Curiosities about Málaga that you may not know

Malaga hides behind its streets stories and peculiarities that not everyone knows. Beyond its evident beauty, this city holds secrets that take us back in time and make us appreciate it even more. On this journey through the curiosities of Málaga that you may not know, we invite you to discover some of the hidden treasures that make this city a truly fascinating destination.

From its Phoenician legacy to modern-day curiosities, get ready to be surprised and fall even more in love with this charming Andalusian city. Join us on this journey full of surprises!

Its Phoenician origin.

Curiosidades de Málaga que quizás desconoces

At the heart of the Andalusian coast, Málaga stands as a city that has played a crucial role in Mediterranean history. Málaga was founded by the Phoenicians in the 8th century BC, and in ancient times, it was known as ‘Malaka’. The Phoenicians chose this location for its strategic position on the coast.

Today, it is fascinating to discover how these ancient civilizations left an indelible mark on the city. From its foundation over two millennia ago to the palpable influence on culture, craftsmanship, and economy, the Phoenician legacy continues to be present in every corner of Málaga.

While strolling through its cobbled streets and taking in the views from the Alcazaba, it’s as if one can feel the presence of those intrepid sailors. Málaga, with its rich Phoenician history, reminds us that every stone, every alley, tells a story, and that the past still resonates in the present.

The Birth of Picasso

Curiosidades de Málaga que quizás desconoces

It’s astonishing to imagine that in the same cobbled streets and squares of Málaga, a young Pablo Picasso took his first steps in the world of art. Born on October 25, 1881 in a house on Plaza de la Merced, the child who would become one of the most influential painters of the 20th century came into the world in the heart of this Andalusian city.

The imprint of Málaga on Picasso’s life and work is undeniable; the colors, shapes, and landscapes of his childhood undoubtedly influenced his artistic career. The Picasso Foundation, which now occupies the place of his birth, is a tangible testimony to this legacy. Málaga, as the birthplace of Picasso’s creative genius, offers us the opportunity to delve into the origins of his great talent, a unique connection that further enriches the cultural fabric of this city.

The First Railroad in Spain

Curiosidades de Málaga que quizás desconoces

In 1854, Málaga became the epicenter of a revolution that would transform the way we move and connect. Here is where the first railroad in Spain was inaugurated. This monumental achievement not only shortened distances between Málaga, Vélez-Málaga, and Fuengirola, but also marked the beginning of a new era in transportation and communication in the country.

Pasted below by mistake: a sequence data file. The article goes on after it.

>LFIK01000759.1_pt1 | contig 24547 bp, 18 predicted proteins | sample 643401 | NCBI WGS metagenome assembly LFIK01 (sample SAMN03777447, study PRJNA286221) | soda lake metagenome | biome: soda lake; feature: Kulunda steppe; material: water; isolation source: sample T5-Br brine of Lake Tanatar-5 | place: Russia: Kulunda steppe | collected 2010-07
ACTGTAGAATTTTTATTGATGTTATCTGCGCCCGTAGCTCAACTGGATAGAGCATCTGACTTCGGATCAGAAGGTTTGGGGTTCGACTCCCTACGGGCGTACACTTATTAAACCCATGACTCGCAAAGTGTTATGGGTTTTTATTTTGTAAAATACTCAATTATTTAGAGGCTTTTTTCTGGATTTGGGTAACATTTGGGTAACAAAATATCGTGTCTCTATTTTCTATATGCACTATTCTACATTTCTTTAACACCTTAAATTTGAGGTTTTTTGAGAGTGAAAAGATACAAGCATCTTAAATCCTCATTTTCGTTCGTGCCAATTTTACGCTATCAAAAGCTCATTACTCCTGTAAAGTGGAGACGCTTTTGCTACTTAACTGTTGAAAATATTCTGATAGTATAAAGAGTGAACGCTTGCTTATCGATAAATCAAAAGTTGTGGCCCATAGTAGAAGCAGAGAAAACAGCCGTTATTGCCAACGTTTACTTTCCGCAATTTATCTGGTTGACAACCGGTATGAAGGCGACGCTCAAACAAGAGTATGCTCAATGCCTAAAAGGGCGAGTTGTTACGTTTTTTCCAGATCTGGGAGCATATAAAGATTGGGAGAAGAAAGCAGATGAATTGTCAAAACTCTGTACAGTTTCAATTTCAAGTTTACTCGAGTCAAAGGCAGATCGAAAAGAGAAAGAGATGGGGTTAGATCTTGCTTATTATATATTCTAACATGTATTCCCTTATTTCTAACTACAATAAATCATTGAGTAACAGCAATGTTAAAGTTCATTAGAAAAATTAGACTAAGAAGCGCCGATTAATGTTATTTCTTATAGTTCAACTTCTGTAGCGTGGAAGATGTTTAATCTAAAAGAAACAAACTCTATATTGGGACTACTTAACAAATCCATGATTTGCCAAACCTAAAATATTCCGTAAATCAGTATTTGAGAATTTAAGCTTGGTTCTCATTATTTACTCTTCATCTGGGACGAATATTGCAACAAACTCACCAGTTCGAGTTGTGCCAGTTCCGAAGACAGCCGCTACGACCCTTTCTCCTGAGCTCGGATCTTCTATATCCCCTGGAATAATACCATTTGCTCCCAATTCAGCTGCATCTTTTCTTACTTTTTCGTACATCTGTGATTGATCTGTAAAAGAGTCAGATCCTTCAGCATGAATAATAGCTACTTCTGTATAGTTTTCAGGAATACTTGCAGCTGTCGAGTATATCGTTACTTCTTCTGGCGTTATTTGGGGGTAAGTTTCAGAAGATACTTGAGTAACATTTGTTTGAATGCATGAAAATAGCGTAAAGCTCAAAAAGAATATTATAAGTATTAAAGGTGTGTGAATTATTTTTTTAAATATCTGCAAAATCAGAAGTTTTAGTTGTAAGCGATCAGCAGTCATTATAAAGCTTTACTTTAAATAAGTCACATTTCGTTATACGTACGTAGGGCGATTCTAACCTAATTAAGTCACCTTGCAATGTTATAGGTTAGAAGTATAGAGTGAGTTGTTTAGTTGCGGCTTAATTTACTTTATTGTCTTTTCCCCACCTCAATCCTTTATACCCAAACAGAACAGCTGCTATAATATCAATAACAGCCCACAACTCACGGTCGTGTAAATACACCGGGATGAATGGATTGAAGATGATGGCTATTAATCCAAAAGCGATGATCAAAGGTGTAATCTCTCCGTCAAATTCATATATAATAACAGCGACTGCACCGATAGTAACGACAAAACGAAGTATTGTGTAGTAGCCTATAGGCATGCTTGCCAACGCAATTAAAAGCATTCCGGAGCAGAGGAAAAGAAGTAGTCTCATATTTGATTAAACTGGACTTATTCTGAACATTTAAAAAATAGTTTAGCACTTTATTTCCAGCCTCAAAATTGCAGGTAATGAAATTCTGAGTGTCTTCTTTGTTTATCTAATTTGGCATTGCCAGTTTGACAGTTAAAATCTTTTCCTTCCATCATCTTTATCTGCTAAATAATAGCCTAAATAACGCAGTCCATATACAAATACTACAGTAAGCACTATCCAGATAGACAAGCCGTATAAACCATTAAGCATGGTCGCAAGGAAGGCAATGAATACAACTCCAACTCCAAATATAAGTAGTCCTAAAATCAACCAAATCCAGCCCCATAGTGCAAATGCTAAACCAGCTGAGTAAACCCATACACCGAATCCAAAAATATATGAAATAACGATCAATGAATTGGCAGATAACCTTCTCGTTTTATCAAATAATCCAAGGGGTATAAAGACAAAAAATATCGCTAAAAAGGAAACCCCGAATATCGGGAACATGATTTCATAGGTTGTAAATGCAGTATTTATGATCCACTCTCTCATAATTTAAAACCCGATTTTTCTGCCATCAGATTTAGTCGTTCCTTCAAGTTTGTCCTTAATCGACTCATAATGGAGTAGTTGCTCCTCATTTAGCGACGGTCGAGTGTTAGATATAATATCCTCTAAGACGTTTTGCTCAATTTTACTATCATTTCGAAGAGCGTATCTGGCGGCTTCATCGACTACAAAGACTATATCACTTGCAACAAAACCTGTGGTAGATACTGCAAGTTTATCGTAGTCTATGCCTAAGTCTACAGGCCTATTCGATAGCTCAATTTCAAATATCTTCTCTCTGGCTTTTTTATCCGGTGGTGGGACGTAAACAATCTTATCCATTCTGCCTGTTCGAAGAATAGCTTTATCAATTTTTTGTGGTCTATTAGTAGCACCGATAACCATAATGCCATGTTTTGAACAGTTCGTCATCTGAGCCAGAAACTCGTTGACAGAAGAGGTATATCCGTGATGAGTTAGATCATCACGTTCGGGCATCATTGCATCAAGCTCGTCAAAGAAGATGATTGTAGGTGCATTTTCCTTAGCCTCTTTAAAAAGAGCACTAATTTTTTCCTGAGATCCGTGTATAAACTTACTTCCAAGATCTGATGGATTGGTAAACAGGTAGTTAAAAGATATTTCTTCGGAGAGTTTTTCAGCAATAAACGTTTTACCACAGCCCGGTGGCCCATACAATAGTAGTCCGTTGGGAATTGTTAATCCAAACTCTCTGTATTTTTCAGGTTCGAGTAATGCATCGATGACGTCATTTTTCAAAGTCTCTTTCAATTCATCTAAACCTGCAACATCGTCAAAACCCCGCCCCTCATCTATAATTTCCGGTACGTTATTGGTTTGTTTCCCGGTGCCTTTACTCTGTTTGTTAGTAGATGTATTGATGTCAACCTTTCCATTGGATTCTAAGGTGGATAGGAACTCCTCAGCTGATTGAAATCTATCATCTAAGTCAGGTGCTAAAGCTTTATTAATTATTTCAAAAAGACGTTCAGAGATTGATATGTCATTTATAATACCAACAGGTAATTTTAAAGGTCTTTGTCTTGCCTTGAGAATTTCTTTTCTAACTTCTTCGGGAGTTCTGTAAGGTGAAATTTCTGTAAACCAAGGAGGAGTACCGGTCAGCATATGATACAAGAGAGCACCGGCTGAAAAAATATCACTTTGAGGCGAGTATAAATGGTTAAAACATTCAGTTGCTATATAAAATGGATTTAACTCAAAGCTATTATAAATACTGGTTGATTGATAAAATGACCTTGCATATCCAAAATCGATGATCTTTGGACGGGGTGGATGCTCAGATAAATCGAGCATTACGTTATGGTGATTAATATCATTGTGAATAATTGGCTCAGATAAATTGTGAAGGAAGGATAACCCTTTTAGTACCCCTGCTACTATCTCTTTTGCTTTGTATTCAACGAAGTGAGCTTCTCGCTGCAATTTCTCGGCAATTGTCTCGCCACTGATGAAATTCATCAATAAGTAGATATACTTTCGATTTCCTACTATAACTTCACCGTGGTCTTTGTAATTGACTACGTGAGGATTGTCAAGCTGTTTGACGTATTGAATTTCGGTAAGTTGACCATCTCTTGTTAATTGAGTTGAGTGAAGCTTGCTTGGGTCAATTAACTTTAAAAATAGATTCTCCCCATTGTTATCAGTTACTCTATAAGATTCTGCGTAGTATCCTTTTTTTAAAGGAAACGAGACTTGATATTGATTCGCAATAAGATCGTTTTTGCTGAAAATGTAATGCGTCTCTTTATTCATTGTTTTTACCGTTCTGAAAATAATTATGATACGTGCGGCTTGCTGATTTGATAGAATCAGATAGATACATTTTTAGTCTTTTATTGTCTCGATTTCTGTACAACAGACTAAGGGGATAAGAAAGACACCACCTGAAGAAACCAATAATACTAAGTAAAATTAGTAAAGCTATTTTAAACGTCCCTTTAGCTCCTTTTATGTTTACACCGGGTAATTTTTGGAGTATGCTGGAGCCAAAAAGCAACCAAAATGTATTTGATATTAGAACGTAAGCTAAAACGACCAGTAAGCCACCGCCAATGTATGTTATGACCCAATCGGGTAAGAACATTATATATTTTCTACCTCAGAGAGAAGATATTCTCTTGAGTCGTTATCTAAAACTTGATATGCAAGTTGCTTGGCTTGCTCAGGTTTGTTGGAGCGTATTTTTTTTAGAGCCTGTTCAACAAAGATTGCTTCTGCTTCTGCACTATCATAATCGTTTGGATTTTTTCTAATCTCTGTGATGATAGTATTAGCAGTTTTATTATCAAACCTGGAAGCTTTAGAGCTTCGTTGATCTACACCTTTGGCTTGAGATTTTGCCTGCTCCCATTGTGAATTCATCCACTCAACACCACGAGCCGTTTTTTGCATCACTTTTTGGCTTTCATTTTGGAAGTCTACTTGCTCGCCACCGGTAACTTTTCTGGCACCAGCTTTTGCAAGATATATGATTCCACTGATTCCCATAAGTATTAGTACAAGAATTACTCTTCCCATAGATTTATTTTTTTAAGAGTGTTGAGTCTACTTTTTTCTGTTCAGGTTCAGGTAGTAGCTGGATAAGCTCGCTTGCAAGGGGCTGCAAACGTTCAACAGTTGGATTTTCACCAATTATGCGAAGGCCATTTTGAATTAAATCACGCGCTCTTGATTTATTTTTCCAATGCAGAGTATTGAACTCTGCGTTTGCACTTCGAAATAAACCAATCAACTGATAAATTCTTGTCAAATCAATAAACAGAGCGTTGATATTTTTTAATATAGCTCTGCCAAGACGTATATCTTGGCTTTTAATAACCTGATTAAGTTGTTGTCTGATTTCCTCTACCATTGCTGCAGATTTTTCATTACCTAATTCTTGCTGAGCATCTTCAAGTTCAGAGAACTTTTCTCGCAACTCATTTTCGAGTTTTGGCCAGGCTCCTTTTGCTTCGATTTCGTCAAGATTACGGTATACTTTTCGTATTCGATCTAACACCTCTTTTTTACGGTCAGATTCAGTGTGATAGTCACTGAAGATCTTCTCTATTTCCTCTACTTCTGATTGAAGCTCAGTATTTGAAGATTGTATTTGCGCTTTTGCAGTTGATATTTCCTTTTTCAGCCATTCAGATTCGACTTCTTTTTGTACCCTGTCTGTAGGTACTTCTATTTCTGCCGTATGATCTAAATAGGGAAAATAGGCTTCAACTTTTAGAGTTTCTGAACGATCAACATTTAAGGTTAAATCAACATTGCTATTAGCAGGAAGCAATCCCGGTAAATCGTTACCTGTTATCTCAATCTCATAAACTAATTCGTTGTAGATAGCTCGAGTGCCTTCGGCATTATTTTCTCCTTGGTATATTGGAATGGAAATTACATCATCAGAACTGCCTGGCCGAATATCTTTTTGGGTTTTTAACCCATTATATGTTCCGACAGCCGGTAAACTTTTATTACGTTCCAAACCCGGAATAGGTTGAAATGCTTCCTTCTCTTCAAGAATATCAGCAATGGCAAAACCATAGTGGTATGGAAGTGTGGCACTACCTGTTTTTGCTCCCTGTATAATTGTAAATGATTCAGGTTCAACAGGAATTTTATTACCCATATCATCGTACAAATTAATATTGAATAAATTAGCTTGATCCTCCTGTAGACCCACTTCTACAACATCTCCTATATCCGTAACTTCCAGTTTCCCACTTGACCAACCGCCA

The roar of locomotives and the screeching of rails echoed through the hills of Málaga, solidifying this city as a starting point for the expansion of the railway network on the Iberian Peninsula.

The Unfinished Cathedral

"La Manquita" (The One-Armed Lady), Cathedral of Málaga

The Cathedral of Málaga, known as “La Manquita,” is an architectural marvel that holds a fascinating peculiarity. While majestic in its Gothic-Renaissance splendor, the cathedral boasts a unique feature: its southern facade was never completed. This unusual detail gives it a distinctive charm, an asymmetrical symmetry that has intrigued visitors and admirers of architecture throughout the centuries.

The absence of a bell tower on that side of the cathedral gives “La Manquita” a unique personality, reminding us that sometimes beauty lies in imperfection and in the peculiarities that make each monument truly one-of-a-kind.

The Osborne Bull

Curiosidades de Málaga que quizás desconoces
The Osborne Bull

Along the roads of Andalusia, the imposing profile of the Osborne Bull stands tall as an emblem that we instantly recognize. What few people know is that this iconic symbol has its roots in Málaga. It was in these lands that the Osborne company decided to promote their brandy through gigantic bull-shaped billboards, a bold tribute to the culture and traditions of this region.

While the original bull from Málaga is no longer in its original location, its legacy endures as a tribute to advertising creativity and the cultural richness of this land. The Osborne Bull in Málaga is much more than a sign; it is a living testament to the fusion of art, advertising, and Andalusian identity that has left an indelible mark on the landscape of this beautiful city.

These are just some of the many curiosities that make Málaga such a special city. The next time you visit this charming city, you’ll surely see its streets with a new perspective!

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Curiosities about Málaga that you may not know

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